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Lecture 1-2: Introduction to Atomic Spectroscopy. Line spectra Emission spectra Absorption spectra Hydrogen spectrum Balmer Formula Bohr’s Model. Bulb. Sun. Na. H. Emission spectra. Hg. Cs. Chlorophyll. Diethylthiacarbocyaniodid. Absorption spectra. Diethylthiadicarbocyaniodid.

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Lecture 1-2: Introduction to Atomic Spectroscopy

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    1. Lecture 1-2: Introduction to Atomic Spectroscopy • Line spectra • Emission spectra • Absorption spectra • Hydrogen spectrum • Balmer Formula • Bohr’s Model Bulb Sun Na H Emission spectra Hg Cs Chlorophyll Diethylthiacarbocyaniodid Absorption spectra Diethylthiadicarbocyaniodid PY3P05

    2. Types of Spectra • Continuous spectrum: Produced by solids, liquids & dense gases produce - no “gaps” in wavelength of light produced: • Emission spectrum: Produced by rarefied gases – emission only in narrow wavelength regions: • Absorption spectrum: Gas atoms absorb the same wavelengths as they usually emit and results in an absorption line spectrum: PY3P05

    3. Emission and Absorption Spectroscopy Gas cloud 3 1 2 PY3P05

    4. Line Spectra • Electron transition between energy levels result in emission or absorption lines. • Different elements produce different spectra due to differing atomic structure. H He C   PY3P05

    5. Emission/Absorption of Radiation by Atoms • Emission/absorption lines are due to radiative transitions: • Radiative (or Stimulated) absorption: Photon with energy (E= h = E2 - E1) excites electron from lower energy level. Can only occur if E = h = E2 - E1 • Radiative recombination/emission: Electron makes transition to lower energy level and emits photon with energy h’ = E2 - E1. E2 E2 E =h E1 E1 PY3P05

    6. Emission/Absorption of Radiation by Atoms • Radiative recombination can be either: • Spontaneous emission: Electron minimizes its total energy by emitting photon and making transition from E2to E1. Emitted photon has energy E’ = h’ = E2 - E1 • Stimulated emission: If photon is strongly coupled with electron, cause electron to decay to lower energy level, releasing a photon of the same energy. Can only occur if E = h = E2 - E1Also, h’ = h E2 E2 E’ =h’ E1 E1 E2 E’ =h’ E2 E =h E1 E =h E1 PY3P05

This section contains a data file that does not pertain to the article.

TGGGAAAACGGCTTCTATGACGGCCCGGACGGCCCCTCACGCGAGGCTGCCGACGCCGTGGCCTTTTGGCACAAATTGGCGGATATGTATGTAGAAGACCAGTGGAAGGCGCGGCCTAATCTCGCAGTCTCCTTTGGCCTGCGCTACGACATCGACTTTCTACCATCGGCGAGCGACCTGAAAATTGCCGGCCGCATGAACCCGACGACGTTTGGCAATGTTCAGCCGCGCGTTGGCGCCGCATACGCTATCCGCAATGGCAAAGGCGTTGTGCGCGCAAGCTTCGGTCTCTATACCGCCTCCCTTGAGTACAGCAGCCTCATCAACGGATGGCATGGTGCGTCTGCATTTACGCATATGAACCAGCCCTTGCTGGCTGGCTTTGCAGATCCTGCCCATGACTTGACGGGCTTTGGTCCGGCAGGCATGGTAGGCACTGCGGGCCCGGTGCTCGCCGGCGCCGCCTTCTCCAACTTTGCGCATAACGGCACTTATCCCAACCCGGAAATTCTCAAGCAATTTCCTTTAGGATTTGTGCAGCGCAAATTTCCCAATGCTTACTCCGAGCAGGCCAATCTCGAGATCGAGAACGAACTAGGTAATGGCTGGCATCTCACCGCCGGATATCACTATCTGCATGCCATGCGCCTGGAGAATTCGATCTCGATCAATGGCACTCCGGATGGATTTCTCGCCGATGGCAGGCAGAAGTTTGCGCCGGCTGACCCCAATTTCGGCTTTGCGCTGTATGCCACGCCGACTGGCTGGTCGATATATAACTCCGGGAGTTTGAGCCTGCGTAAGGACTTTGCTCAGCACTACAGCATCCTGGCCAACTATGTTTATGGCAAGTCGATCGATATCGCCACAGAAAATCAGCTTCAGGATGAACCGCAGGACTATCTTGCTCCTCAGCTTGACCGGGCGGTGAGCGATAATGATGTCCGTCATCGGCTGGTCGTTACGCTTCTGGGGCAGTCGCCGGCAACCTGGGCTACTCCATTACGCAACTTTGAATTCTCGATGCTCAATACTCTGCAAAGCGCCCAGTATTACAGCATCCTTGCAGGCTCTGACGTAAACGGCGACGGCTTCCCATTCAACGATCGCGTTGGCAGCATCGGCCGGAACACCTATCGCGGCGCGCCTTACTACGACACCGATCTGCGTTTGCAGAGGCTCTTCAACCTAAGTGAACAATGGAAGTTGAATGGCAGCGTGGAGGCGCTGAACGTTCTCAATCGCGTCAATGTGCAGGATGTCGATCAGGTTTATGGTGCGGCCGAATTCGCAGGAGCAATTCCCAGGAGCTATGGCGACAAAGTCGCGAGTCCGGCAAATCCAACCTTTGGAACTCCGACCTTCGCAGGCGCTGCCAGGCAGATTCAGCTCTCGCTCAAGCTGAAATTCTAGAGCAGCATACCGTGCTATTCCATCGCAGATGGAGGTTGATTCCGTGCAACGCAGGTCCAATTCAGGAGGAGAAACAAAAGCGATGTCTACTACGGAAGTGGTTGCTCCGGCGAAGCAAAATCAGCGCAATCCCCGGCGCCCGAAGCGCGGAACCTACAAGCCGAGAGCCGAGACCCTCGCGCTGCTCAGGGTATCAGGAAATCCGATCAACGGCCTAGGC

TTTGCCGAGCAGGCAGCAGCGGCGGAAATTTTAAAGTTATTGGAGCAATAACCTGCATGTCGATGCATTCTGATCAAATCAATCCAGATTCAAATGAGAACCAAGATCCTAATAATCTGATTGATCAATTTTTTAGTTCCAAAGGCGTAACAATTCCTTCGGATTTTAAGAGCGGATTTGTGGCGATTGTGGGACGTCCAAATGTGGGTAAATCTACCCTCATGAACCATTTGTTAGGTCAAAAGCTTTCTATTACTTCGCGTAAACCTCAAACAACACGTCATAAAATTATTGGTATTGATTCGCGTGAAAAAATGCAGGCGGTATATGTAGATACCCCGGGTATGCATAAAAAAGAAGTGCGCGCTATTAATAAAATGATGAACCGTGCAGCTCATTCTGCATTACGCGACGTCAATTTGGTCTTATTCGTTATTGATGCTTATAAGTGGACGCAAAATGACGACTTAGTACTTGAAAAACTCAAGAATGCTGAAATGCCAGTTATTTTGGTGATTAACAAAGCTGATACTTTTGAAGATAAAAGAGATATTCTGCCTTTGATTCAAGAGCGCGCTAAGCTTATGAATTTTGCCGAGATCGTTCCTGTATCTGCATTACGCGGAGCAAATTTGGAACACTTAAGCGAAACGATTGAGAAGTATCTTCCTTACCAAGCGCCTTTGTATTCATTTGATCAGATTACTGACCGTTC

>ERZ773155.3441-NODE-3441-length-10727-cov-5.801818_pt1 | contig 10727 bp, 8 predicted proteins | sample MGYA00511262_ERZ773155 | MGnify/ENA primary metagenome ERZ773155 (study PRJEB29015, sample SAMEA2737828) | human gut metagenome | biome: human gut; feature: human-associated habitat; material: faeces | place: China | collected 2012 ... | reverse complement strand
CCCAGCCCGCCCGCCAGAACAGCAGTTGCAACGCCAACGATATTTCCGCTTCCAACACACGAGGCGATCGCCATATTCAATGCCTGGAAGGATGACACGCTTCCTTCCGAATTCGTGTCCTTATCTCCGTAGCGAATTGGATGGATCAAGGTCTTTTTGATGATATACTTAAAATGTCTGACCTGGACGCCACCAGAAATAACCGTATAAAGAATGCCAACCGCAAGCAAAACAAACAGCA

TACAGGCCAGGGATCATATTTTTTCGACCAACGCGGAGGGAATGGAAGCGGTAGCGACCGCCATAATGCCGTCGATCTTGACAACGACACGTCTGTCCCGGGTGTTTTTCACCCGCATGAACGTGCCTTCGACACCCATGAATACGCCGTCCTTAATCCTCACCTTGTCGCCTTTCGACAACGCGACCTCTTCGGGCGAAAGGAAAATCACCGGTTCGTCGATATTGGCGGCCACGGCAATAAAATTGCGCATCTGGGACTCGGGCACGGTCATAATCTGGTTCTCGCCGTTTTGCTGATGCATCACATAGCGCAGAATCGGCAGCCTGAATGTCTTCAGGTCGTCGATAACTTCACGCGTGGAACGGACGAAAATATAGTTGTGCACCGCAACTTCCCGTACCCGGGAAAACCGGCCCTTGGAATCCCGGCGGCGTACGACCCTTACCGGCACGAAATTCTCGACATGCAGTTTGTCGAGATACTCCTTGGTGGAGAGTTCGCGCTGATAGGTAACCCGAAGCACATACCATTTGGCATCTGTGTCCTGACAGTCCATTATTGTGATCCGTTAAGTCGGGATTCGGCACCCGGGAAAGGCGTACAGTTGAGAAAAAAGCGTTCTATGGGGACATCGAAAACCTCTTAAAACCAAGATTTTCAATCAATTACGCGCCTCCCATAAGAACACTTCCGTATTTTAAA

7. Simplest Atomic Spectrum: Hydrogen • In ~1850’s, optical spectrum of hydrogen was found to contain strong lines at 6563, 4861 and 4340 Å. • Lines found to fall closer and closer as wavelength decreases. • Line separation converges at a particular wavelength, called the series limit. • Balmer found that the wavelength of lines could be written where n is an integer >2, and RHis the Rydberg constant. H H H 6563 4861 4340  (Å) PY3P05

    8. Simplest Atomic Spectrum: Hydrogen • If n =3, => • Called H - first line of Balmer series. • Other lines in Balmer series: • Balmer Series limit occurs when n . Å Highway 6563 in New Mexico Å PY3P05

    9. Simplest Atomic Spectrum: Hydrogen • Other series ofhydrogen: • Rydberg showed that all series above could be reproduced using • Series limit occurs when ni = ∞, nf = 1, 2, … Series Limits PY3P05

    10. Simplest Atomic Spectrum: Hydrogen • Term or Grotrian diagram for hydrogen. • Spectral lines can be considered as transition between terms. • A consequence of atomic energy levels, is that transitions can only occur between certain terms. Called a selection rule. Selection rule for hydrogen: n = 1, 2,3, … PY3P05

    11. Bohr Model for Hydrogen • Simplest atomic system, consisting of single electron-proton pair. • First model put forward by Bohr in 1913. He postulated that: • Electron moves in circular orbit about proton under Coulomb attraction. • Only possible for electron to orbits for which angular momentum is quantised, ie., n = 1, 2, 3, … • Total energy (KE + V) of electron in orbit remains constant. • Quantized radiation is emitted/absorbed if an electron moves changes its orbit. PY3P05

    12. Bohr Model for Hydrogen • Consider atom consisting of a nucleus of charge +Ze and mass M, and an electron on charge -e andmass m. Assume M>>m so nucleus remains at fixed position in space. • As Coulomb force is a centripetal, can write (1) • As angular momentum is quantised (2nd postulate): n = 1, 2, 3, … • Solving for v and substituting into Eqn. 1 => (2) • The total mechanical energy is: • Therefore, quantization of AM leads to quantisation of total energy. (3) n = 1, 2, 3, … PY3P05